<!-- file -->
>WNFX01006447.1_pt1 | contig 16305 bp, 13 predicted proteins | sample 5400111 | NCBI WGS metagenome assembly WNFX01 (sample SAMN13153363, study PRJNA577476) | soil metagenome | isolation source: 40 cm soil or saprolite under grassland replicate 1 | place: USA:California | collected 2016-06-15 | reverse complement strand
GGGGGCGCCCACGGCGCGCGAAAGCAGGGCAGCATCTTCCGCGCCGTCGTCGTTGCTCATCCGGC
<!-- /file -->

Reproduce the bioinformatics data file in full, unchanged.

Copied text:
>WNFX01006447.1_pt1 | contig 16305 bp, 13 predicted proteins | sample 5400111 | NCBI WGS metagenome assembly WNFX01 (sample SAMN13153363, study PRJNA577476) | soil metagenome | isolation source: 40 cm soil or saprolite under grassland replicate 1 | place: USA:California | collected 2016-06-15 | reverse complement strand
GGGGGCGCCCACGGCGCGCGAAAGCAGGGCAGCATCTTCCGCGCCGTCGTCGTTGCTCATCCGGC